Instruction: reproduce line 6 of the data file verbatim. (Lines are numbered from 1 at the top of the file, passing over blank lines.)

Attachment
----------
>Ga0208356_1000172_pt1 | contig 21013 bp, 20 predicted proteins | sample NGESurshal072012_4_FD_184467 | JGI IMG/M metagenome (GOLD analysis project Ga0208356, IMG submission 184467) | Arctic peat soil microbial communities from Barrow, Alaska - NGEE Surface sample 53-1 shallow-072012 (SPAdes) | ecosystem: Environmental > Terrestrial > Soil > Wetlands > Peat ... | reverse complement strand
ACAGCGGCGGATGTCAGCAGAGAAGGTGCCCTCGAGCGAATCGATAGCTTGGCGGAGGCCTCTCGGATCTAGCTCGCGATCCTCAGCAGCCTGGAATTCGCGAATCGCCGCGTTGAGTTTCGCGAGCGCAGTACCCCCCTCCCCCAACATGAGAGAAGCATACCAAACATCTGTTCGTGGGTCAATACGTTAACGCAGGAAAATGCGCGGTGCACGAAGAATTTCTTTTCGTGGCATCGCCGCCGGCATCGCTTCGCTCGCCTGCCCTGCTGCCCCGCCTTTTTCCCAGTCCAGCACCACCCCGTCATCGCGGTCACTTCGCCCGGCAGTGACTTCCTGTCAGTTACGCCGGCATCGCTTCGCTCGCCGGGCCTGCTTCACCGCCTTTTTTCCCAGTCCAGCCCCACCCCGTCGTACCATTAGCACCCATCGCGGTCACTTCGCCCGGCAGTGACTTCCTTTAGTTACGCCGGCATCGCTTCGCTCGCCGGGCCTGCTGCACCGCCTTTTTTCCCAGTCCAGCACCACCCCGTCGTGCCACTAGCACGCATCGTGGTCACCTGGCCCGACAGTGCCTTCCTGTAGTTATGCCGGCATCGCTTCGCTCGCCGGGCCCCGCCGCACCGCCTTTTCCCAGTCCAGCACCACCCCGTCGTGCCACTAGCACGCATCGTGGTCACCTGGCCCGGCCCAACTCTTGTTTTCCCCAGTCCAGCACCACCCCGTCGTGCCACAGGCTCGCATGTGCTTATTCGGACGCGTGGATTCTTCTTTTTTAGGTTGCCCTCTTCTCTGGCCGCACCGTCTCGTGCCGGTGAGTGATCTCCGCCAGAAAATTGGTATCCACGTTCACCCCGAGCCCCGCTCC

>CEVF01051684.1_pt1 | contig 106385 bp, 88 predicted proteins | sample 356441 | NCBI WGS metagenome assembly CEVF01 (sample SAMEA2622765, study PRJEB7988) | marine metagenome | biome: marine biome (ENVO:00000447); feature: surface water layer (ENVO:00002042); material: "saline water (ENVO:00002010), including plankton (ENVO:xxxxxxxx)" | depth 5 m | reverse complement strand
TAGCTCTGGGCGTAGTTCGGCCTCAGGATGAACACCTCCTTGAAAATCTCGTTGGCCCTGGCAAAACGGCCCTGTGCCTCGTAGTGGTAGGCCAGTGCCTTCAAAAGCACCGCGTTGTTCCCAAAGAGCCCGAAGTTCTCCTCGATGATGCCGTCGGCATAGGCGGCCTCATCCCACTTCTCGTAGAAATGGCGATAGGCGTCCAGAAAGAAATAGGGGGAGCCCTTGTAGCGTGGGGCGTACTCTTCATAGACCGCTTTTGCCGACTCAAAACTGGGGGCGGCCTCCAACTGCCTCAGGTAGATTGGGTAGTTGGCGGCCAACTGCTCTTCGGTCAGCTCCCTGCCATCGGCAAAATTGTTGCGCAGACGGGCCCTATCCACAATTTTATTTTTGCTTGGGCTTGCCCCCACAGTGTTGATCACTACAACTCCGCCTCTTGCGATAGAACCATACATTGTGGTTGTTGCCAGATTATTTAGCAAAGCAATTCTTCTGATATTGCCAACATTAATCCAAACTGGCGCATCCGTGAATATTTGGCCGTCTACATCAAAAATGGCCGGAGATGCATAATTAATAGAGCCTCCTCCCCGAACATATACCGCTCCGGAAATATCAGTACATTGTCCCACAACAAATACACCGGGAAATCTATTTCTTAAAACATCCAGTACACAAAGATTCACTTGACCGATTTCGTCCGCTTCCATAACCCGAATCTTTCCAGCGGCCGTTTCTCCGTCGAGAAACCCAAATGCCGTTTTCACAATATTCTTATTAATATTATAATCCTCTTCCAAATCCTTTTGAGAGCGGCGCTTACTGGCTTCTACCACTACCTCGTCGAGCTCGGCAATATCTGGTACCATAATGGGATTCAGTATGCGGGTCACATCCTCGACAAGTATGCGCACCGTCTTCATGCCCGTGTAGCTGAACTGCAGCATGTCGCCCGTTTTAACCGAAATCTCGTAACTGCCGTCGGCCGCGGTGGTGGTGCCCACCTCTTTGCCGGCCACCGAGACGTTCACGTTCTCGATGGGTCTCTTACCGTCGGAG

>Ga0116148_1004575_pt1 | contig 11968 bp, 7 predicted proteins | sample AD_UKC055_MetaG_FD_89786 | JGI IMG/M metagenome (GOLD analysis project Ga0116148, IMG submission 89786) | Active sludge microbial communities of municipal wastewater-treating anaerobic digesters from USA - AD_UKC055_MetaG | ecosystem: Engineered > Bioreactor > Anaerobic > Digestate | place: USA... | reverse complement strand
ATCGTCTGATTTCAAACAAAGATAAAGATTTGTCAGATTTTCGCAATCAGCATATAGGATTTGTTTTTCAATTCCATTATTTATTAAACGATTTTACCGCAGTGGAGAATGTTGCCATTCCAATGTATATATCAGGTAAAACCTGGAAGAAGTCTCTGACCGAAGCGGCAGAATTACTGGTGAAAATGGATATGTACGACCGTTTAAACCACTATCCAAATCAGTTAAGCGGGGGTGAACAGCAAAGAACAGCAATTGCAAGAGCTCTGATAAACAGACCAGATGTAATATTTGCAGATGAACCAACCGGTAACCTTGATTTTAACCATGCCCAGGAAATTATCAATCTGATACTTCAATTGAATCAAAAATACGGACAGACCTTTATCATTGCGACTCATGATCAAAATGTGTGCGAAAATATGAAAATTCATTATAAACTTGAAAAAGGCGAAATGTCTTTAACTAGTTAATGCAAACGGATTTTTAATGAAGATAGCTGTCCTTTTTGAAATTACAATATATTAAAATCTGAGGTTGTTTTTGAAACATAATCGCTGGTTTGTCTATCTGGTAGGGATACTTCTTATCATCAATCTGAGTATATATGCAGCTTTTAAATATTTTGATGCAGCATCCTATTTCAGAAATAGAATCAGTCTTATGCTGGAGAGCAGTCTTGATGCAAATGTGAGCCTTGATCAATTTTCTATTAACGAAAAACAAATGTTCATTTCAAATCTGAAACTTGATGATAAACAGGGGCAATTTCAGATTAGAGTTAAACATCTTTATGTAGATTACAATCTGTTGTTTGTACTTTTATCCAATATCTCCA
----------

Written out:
ATCGTCTGATTTCAAACAAAGATAAAGATTTGTCAGATTTTCGCAATCAGCATATAGGATTTGTTTTTCAATTCCATTATTTATTAAACGATTTTACCGCAGTGGAGAATGTTGCCATTCCAATGTATATATCAGGTAAAACCTGGAAGAAGTCTCTGACCGAAGCGGCAGAATTACTGGTGAAAATGGATATGTACGACCGTTTAAACCACTATCCAAATCAGTTAAGCGGGGGTGAACAGCAAAGAACAGCAATTGCAAGAGCTCTGATAAACAGACCAGATGTAATATTTGCAGATGAACCAACCGGTAACCTTGATTTTAACCATGCCCAGGAAATTATCAATCTGATACTTCAATTGAATCAAAAATACGGACAGACCTTTATCATTGCGACTCATGATCAAAATGTGTGCGAAAATATGAAAATTCATTATAAACTTGAAAAAGGCGAAATGTCTTTAACTAGTTAATGCAAACGGATTTTTAATGAAGATAGCTGTCCTTTTTGAAATTACAATATATTAAAATCTGAGGTTGTTTTTGAAACATAATCGCTGGTTTGTCTATCTGGTAGGGATACTTCTTATCATCAATCTGAGTATATATGCAGCTTTTAAATATTTTGATGCAGCATCCTATTTCAGAAATAGAATCAGTCTTATGCTGGAGAGCAGTCTTGATGCAAATGTGAGCCTTGATCAATTTTCTATTAACGAAAAACAAATGTTCATTTCAAATCTGAAACTTGATGATAAACAGGGGCAATTTCAGATTAGAGTTAAACATCTTTATGTAGATTACAATCTGTTGTTTGTACTTTTATCCAATATCTCCA